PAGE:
Wednesday, April 7, 2010

More Thoughts on School Reform

The Edchat topic tonight was school reform, which is a hot topic. If we have one thing to thank the Obama administration for is that education reform is the topic of the moment. I do not think you will find an educator anywhere who would say that schools are doing fine, and that reform is not necessary. I think the real problem is the starting point. Obviously, Secretary Duncan and the Obama administration have provided a starting point for discussion with the Race to the Top initiative. Whether or not we agree with the reform stipulations of that policy, it certainly has started a nation-wide conversation about making education better. In my twenty-one years as an educator, I can’t think of a time when so much is being said about education reform, it is literary possible to get lost in the rhetoric.

I think my position on Race to the Top and the ESEA Blueprint is clear from my previous posts on the topic, but honestly, I want to take a look at the reform proposals being pushed by the current presidential administration. I am going to set aside my personal feelings, and my preconceived notions about these reform measures and take a really close look at them. In the coming weeks, I am going to try to find every shred of evidence that supports the effectiveness of charter schools versus regular public schools. I am going to look closely at everything I can find about tying student test scores to teacher and principal evaluations. I am going to examine carefully anything I can find on these measures.

You know, in the end, if Secretary Duncan and President Obama have their way and my principal evaluations are tied to test scores, I can promise them one thing: I will have the best damn test-takers in the state and in the world. They will show phenomenal growth on any test thrown at them. As a classroom teacher I was not afraid of the state tests. In fact, I often had over 90% proficiency rates for my classes. If that is the kind of culture our schools get transformed into being, then I can assure all the education powers that be, I will have a school filled to the brim with phenomenal test takers.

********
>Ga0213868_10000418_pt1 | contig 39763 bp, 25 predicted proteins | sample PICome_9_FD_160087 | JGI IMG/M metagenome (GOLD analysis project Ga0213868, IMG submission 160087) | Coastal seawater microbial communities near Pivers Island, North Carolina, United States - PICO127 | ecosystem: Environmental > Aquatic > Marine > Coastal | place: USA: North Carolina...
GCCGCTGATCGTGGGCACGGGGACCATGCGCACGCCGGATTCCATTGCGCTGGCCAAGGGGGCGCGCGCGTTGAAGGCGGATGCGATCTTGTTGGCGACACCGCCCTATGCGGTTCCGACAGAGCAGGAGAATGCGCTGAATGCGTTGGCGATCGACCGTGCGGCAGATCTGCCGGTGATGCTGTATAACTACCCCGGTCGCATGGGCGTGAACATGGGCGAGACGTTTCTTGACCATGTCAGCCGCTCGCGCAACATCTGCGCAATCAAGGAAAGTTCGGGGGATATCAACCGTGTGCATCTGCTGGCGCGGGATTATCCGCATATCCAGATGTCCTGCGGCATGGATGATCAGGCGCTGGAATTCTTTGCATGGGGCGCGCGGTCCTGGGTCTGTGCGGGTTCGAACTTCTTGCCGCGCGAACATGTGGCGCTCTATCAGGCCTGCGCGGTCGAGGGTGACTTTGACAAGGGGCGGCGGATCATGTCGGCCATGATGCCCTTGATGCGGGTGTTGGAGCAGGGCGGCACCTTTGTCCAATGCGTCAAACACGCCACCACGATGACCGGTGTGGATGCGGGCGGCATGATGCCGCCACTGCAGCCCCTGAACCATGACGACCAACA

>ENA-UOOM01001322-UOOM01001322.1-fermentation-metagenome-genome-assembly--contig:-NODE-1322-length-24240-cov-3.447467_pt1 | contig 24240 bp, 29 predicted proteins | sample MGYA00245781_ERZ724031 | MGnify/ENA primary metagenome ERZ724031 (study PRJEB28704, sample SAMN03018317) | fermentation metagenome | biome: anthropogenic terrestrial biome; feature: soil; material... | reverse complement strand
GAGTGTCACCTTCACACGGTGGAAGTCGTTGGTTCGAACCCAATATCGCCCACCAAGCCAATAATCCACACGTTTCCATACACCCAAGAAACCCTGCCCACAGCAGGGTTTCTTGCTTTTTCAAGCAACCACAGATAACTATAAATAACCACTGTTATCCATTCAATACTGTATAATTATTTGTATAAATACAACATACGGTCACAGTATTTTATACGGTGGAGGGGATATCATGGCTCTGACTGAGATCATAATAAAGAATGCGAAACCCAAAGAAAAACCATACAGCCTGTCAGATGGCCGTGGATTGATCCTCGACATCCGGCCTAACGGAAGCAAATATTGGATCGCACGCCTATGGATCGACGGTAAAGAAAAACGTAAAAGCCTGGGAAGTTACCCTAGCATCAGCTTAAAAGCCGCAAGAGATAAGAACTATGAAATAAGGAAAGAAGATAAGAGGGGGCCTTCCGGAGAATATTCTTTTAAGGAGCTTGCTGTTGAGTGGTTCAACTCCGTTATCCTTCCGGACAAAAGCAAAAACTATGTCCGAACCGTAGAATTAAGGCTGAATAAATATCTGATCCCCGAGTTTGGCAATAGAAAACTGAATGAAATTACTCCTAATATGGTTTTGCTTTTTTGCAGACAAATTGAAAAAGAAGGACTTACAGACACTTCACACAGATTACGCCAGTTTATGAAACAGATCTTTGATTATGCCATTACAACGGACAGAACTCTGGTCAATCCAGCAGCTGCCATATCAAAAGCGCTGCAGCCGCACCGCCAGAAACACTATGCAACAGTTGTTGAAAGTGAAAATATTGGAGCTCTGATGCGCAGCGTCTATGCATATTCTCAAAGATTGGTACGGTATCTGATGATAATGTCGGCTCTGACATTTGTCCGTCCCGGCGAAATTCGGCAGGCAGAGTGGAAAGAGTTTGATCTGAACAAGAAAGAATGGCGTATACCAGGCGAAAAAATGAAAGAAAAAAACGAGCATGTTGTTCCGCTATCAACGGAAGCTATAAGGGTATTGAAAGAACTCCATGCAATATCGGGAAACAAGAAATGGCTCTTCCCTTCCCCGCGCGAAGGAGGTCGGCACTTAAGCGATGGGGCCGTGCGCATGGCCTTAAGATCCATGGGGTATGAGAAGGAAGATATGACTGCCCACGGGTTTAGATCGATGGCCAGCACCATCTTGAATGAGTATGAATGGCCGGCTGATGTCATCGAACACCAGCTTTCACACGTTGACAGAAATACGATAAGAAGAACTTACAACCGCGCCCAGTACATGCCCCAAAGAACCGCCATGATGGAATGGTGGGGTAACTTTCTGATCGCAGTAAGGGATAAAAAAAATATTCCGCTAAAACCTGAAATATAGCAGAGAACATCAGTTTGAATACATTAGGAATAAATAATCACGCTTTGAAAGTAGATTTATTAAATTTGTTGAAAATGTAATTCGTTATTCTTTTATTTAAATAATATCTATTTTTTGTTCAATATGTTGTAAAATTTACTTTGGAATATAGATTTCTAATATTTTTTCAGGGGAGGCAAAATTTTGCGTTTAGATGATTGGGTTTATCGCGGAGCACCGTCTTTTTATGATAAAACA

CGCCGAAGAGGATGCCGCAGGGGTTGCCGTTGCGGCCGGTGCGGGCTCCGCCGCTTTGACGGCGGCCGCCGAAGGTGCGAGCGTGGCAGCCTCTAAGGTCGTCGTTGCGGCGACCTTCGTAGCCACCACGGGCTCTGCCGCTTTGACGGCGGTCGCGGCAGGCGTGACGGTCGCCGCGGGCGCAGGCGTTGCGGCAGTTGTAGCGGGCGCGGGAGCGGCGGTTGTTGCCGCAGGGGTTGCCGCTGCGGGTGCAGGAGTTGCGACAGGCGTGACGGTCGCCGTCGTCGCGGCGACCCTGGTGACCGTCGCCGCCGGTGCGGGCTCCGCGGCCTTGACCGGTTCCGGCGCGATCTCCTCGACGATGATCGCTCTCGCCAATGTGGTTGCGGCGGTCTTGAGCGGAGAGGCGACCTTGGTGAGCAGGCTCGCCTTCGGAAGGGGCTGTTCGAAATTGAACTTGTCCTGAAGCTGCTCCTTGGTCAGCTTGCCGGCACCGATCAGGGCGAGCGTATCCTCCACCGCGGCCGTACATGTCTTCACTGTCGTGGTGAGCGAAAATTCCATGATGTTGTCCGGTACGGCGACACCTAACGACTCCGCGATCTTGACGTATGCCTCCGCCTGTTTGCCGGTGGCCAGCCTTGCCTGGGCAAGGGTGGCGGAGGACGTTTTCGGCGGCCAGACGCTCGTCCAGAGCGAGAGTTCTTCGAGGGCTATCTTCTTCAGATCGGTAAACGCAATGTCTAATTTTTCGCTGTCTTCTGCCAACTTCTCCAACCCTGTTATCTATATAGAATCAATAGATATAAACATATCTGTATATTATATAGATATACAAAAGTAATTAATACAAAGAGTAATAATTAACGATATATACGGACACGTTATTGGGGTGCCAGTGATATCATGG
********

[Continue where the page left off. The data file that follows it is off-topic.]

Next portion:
As far as charters go, I have absolutely nothing against them. I know of two very effective charters close to my home town. I also know two others that have been close to being shut down. But I also know two phenomenal public schools that have the lowest drop out rates in the whole state and are highly proficient when looking at state test scores. I also know two low-scoring public schools that ought to be shut down. The point is, if it is honestly best for our kids, I can buy it, but please do not misrepresent the facts to promote charters or any other reform measure of the month without making a great case for it.

I have been an educator long enough to have lived through several reforms. Believe it or not, merit pay was the flavor of the month when I started teaching. I see it has come back around. I have seen “site-based management” practiced as well. Schools still pay a bit of homage to that one, though with all these strings running into the classroom, what we think as a site becomes less relevant. But that is Okay, because if it best for the kids, I can live with it. Let’s see, what other reforms have been thrown at me in the last twenty years? Oh yes, there was Tech Prep in the nineties, a movement to try to meet the needs of more students. There also was outcome based learning, multiple intelligence learning, whole language, block scheduling, and many, many others. In retrospect, what made real reform, real reform? Perhaps the answer lies in why so many high schools made the switch to block scheduling. I taught at a school during the transition to this type of scheduling. It was touted as being the vehicle to transform how our high schools do business. And what happened? Most high schools took what they had been doing with the fifty-five minute, six-class-a-day schedule and just made it ninety minutes long. Changing schedules is not enough. Now we find out the research about the effectiveness of block-scheduling is mixed at best.

Honestly, I did not mean to get sidetracked into my own nostalgia, but the truth is, there have been many an educational guru coming forth bearing the promises of reform during my years as educator, so naturally I am skeptical. One person in the Twitter edchat session tonight reminded of the one thing I have always believed to be true as a teacher and as a principal. The fads do come and go. Schools can be on block schedules or traditional calendars. Students can be in charter schools or regular public schools. But, whether that student learns or not is ruled by what that teacher does with that student during the short time they are together. True reform will begin in the hearts and minds of classroom teachers who care about kids. That is one reform that even Secretary Duncan can’t make happen.

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